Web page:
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My Vermont Farm: Chicken Killing at Home

This week was a doozy on the farm. It was the first of the chicken killing. And we let the Brooklyn foodie do the work. Full story here: From The Huffington Post:
Last night, we had fourteen people over for dinner. And they wanted chicken. Good thing we had some…but they were running around. And so it was–all in the name of well balanced meals–farm life came down to its grittiest. I live and work on a farm in central Vermont, and there’s always family around. That means a lot of emotional turmoil (and joy, ehem), a lot of secretly chugging whiskey in the closet (not really, but really), and best of all–extra hands. No one visits without pitching in. And now that it’s late August, the farm work is at its peak. Harvesting, preserving food for winter, and chicken killing. While some may balk (bawwwk) at the idea of taking a life on the grounds of a homestead, we do it for the sake of food–not sport–and when it comes down to it, for the sake of the chicken itself. It’s not indulging in sadism, nor for power over an animal, nor an image of something hardcore and awesome to impress the neighbors. It’s about being connected to the very foundations of self sufficiency, and understanding that meat does not simply fall from the sky, packaged on a shelf in a supermarket; it comes from a living, breathing being. Chicken killing at home is deep. Emotional. Ethical. As Joel Salatin says in his book Pastured Poultry Profit$, it’s necessary:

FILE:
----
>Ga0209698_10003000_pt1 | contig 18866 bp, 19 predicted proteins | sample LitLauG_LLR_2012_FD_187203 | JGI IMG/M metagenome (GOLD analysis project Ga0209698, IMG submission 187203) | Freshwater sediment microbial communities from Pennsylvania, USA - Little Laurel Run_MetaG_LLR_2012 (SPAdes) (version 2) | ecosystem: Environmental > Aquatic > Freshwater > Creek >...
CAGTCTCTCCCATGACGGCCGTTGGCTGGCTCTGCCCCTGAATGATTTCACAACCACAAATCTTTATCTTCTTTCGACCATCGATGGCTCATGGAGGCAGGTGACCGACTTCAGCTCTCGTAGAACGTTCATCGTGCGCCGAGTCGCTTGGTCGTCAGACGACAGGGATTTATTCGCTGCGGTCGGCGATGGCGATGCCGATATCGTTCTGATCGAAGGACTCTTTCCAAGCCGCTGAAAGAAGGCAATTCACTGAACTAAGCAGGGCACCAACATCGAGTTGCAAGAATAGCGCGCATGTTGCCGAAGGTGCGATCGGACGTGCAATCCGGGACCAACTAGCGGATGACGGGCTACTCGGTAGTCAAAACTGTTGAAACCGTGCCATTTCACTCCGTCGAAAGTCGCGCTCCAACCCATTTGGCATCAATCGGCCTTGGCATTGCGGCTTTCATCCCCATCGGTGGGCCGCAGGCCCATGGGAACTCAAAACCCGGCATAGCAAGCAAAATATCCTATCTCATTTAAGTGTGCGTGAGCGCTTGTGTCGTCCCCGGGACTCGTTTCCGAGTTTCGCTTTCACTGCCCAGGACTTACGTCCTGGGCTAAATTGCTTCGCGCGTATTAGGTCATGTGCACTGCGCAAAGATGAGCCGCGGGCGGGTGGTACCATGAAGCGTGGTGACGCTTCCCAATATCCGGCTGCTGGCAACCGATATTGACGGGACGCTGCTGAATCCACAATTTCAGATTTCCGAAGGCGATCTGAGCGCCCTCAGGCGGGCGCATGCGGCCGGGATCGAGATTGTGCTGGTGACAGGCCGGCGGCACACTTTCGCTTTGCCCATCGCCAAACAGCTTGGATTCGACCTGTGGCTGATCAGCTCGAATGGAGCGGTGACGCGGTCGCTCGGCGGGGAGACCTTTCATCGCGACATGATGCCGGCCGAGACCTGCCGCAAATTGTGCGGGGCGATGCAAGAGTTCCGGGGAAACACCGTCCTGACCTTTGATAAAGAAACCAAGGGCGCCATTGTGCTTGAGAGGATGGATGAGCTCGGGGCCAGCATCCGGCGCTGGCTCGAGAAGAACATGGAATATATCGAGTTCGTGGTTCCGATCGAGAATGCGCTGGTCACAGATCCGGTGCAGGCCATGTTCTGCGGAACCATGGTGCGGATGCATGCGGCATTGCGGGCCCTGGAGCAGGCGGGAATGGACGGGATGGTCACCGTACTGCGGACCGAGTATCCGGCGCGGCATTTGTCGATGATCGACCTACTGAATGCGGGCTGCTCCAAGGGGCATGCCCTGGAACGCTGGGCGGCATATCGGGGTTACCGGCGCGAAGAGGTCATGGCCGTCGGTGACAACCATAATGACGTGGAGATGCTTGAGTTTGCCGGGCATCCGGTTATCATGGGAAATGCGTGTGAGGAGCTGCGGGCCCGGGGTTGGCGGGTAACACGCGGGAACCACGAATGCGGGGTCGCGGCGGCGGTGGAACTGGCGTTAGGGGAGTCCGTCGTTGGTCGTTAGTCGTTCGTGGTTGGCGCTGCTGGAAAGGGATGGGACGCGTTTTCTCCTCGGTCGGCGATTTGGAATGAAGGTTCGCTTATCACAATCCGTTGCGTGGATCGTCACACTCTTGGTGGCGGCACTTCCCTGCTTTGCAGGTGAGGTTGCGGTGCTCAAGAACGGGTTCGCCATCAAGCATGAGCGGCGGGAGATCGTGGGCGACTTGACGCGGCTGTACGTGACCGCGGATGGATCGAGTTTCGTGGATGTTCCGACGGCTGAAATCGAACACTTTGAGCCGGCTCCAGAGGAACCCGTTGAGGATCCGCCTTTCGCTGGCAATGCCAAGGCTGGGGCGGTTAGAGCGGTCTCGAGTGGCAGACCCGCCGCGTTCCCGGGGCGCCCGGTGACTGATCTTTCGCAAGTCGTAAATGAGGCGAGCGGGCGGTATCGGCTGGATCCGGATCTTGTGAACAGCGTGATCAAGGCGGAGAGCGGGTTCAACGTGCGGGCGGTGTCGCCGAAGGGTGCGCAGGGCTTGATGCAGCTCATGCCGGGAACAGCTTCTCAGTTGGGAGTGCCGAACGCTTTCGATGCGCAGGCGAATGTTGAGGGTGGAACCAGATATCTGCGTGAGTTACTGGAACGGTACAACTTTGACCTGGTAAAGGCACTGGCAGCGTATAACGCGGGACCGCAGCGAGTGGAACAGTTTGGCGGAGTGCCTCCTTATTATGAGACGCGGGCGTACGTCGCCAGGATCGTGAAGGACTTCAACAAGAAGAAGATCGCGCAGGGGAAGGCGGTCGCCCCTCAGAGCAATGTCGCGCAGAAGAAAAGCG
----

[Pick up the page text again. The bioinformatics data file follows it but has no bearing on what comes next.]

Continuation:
“Animal rights activists, for all their misdirection, are right on target when pushing for animal slaughter as close to the point of production as possible. Not only does it relieve [the chicken’s] stress, a direct cause of tough meat, but is far more environmentally sensible.”
Joel Salatin is at the forefront of the farming movement. His name is becoming household, and his practices are emulated across the country. He’s the farmer who changed Michael Pollan’s life, in The Omnivore’s Dilemma, remember? He’s the farmer young farmers want to be; he makes money farming, but he does it right–his animals live according to their “ness”, which means closest to their nature. And while most chicken producers send their birds long distances to slaughter houses (which really stresses out the chickens in their final days), like us–and many other small farmers in Vermont–Salatin supports the at-home processing method. To him, it represents the very foundation of his respect for his animals. He says:
“We have customers who occasionally like to come out and ‘get connected’ to their food…If one of our ultimate goals is to reconnect the urban and rural sectors of our culture, on-farm processing affords us a technique to accomplish that goal.”
Read the entire article here.

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